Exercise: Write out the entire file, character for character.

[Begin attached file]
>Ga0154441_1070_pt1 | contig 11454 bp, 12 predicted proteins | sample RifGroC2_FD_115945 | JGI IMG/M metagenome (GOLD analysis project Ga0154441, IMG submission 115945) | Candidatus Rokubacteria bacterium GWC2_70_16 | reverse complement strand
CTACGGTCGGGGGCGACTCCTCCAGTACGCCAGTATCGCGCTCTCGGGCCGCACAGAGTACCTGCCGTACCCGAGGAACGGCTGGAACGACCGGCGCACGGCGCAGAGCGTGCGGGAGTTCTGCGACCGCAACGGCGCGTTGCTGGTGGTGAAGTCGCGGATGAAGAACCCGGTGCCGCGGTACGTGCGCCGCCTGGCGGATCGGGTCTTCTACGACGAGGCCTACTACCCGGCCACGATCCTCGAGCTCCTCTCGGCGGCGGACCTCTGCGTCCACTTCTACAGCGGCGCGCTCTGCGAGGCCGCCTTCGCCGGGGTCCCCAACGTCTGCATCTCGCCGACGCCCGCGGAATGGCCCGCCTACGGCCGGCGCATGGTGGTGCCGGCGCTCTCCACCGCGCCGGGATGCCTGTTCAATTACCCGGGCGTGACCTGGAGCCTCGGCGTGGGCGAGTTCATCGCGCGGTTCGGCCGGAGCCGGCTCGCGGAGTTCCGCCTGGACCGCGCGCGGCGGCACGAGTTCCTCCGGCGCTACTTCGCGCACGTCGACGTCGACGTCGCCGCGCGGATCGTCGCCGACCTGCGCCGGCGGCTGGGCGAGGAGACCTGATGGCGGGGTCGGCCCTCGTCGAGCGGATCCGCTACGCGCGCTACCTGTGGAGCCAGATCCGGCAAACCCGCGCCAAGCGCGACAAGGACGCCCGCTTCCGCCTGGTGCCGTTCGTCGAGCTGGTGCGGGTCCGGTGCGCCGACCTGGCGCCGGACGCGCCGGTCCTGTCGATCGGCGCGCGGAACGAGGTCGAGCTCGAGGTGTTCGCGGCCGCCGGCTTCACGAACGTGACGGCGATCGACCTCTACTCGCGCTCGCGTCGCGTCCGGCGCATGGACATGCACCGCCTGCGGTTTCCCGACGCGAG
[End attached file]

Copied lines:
>Ga0154441_1070_pt1 | contig 11454 bp, 12 predicted proteins | sample RifGroC2_FD_115945 | JGI IMG/M metagenome (GOLD analysis project Ga0154441, IMG submission 115945) | Candidatus Rokubacteria bacterium GWC2_70_16 | reverse complement strand
CTACGGTCGGGGGCGACTCCTCCAGTACGCCAGTATCGCGCTCTCGGGCCGCACAGAGTACCTGCCGTACCCGAGGAACGGCTGGAACGACCGGCGCACGGCGCAGAGCGTGCGGGAGTTCTGCGACCGCAACGGCGCGTTGCTGGTGGTGAAGTCGCGGATGAAGAACCCGGTGCCGCGGTACGTGCGCCGCCTGGCGGATCGGGTCTTCTACGACGAGGCCTACTACCCGGCCACGATCCTCGAGCTCCTCTCGGCGGCGGACCTCTGCGTCCACTTCTACAGCGGCGCGCTCTGCGAGGCCGCCTTCGCCGGGGTCCCCAACGTCTGCATCTCGCCGACGCCCGCGGAATGGCCCGCCTACGGCCGGCGCATGGTGGTGCCGGCGCTCTCCACCGCGCCGGGATGCCTGTTCAATTACCCGGGCGTGACCTGGAGCCTCGGCGTGGGCGAGTTCATCGCGCGGTTCGGCCGGAGCCGGCTCGCGGAGTTCCGCCTGGACCGCGCGCGGCGGCACGAGTTCCTCCGGCGCTACTTCGCGCACGTCGACGTCGACGTCGCCGCGCGGATCGTCGCCGACCTGCGCCGGCGGCTGGGCGAGGAGACCTGATGGCGGGGTCGGCCCTCGTCGAGCGGATCCGCTACGCGCGCTACCTGTGGAGCCAGATCCGGCAAACCCGCGCCAAGCGCGACAAGGACGCCCGCTTCCGCCTGGTGCCGTTCGTCGAGCTGGTGCGGGTCCGGTGCGCCGACCTGGCGCCGGACGCGCCGGTCCTGTCGATCGGCGCGCGGAACGAGGTCGAGCTCGAGGTGTTCGCGGCCGCCGGCTTCACGAACGTGACGGCGATCGACCTCTACTCGCGCTCGCGTCGCGTCCGGCGCATGGACATGCACCGCCTGCGGTTTCCCGACGCGAG